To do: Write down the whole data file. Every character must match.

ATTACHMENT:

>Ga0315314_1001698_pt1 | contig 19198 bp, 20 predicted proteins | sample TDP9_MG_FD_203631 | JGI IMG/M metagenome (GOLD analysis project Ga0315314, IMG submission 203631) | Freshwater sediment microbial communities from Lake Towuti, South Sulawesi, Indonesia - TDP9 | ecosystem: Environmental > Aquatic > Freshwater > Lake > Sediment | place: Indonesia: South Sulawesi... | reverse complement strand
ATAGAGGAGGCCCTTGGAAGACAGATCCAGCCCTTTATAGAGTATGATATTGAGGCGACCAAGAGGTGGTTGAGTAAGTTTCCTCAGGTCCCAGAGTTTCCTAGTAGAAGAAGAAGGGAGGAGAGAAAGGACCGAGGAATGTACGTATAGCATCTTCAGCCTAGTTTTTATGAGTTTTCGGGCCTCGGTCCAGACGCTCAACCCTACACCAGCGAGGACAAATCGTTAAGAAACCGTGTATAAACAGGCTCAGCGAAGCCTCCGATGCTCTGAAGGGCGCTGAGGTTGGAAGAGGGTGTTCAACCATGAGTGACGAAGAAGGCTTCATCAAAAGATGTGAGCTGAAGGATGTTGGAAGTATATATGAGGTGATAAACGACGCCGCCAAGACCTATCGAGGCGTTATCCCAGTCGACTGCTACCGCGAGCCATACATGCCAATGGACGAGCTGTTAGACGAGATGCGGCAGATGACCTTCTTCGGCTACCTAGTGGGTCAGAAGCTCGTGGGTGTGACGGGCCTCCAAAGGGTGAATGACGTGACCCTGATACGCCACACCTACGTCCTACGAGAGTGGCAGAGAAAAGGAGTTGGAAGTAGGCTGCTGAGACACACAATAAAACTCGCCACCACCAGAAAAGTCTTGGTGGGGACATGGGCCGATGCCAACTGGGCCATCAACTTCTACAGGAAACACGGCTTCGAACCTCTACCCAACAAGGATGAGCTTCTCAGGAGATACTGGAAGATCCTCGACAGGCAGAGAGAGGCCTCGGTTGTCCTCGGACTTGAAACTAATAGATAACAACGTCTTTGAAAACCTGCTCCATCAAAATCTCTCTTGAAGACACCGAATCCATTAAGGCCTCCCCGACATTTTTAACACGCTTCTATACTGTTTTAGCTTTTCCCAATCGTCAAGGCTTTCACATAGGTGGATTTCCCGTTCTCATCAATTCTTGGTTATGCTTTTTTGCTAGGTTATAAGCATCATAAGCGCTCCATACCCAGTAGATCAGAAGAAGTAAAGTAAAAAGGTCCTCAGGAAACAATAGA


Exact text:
>Ga0315314_1001698_pt1 | contig 19198 bp, 20 predicted proteins | sample TDP9_MG_FD_203631 | JGI IMG/M metagenome (GOLD analysis project Ga0315314, IMG submission 203631) | Freshwater sediment microbial communities from Lake Towuti, South Sulawesi, Indonesia - TDP9 | ecosystem: Environmental > Aquatic > Freshwater > Lake > Sediment | place: Indonesia: South Sulawesi... | reverse complement strand
ATAGAGGAGGCCCTTGGAAGACAGATCCAGCCCTTTATAGAGTATGATATTGAGGCGACCAAGAGGTGGTTGAGTAAGTTTCCTCAGGTCCCAGAGTTTCCTAGTAGAAGAAGAAGGGAGGAGAGAAAGGACCGAGGAATGTACGTATAGCATCTTCAGCCTAGTTTTTATGAGTTTTCGGGCCTCGGTCCAGACGCTCAACCCTACACCAGCGAGGACAAATCGTTAAGAAACCGTGTATAAACAGGCTCAGCGAAGCCTCCGATGCTCTGAAGGGCGCTGAGGTTGGAAGAGGGTGTTCAACCATGAGTGACGAAGAAGGCTTCATCAAAAGATGTGAGCTGAAGGATGTTGGAAGTATATATGAGGTGATAAACGACGCCGCCAAGACCTATCGAGGCGTTATCCCAGTCGACTGCTACCGCGAGCCATACATGCCAATGGACGAGCTGTTAGACGAGATGCGGCAGATGACCTTCTTCGGCTACCTAGTGGGTCAGAAGCTCGTGGGTGTGACGGGCCTCCAAAGGGTGAATGACGTGACCCTGATACGCCACACCTACGTCCTACGAGAGTGGCAGAGAAAAGGAGTTGGAAGTAGGCTGCTGAGACACACAATAAAACTCGCCACCACCAGAAAAGTCTTGGTGGGGACATGGGCCGATGCCAACTGGGCCATCAACTTCTACAGGAAACACGGCTTCGAACCTCTACCCAACAAGGATGAGCTTCTCAGGAGATACTGGAAGATCCTCGACAGGCAGAGAGAGGCCTCGGTTGTCCTCGGACTTGAAACTAATAGATAACAACGTCTTTGAAAACCTGCTCCATCAAAATCTCTCTTGAAGACACCGAATCCATTAAGGCCTCCCCGACATTTTTAACACGCTTCTATACTGTTTTAGCTTTTCCCAATCGTCAAGGCTTTCACATAGGTGGATTTCCCGTTCTCATCAATTCTTGGTTATGCTTTTTTGCTAGGTTATAAGCATCATAAGCGCTCCATACCCAGTAGATCAGAAGAAGTAAAGTAAAAAGGTCCTCAGGAAACAATAGA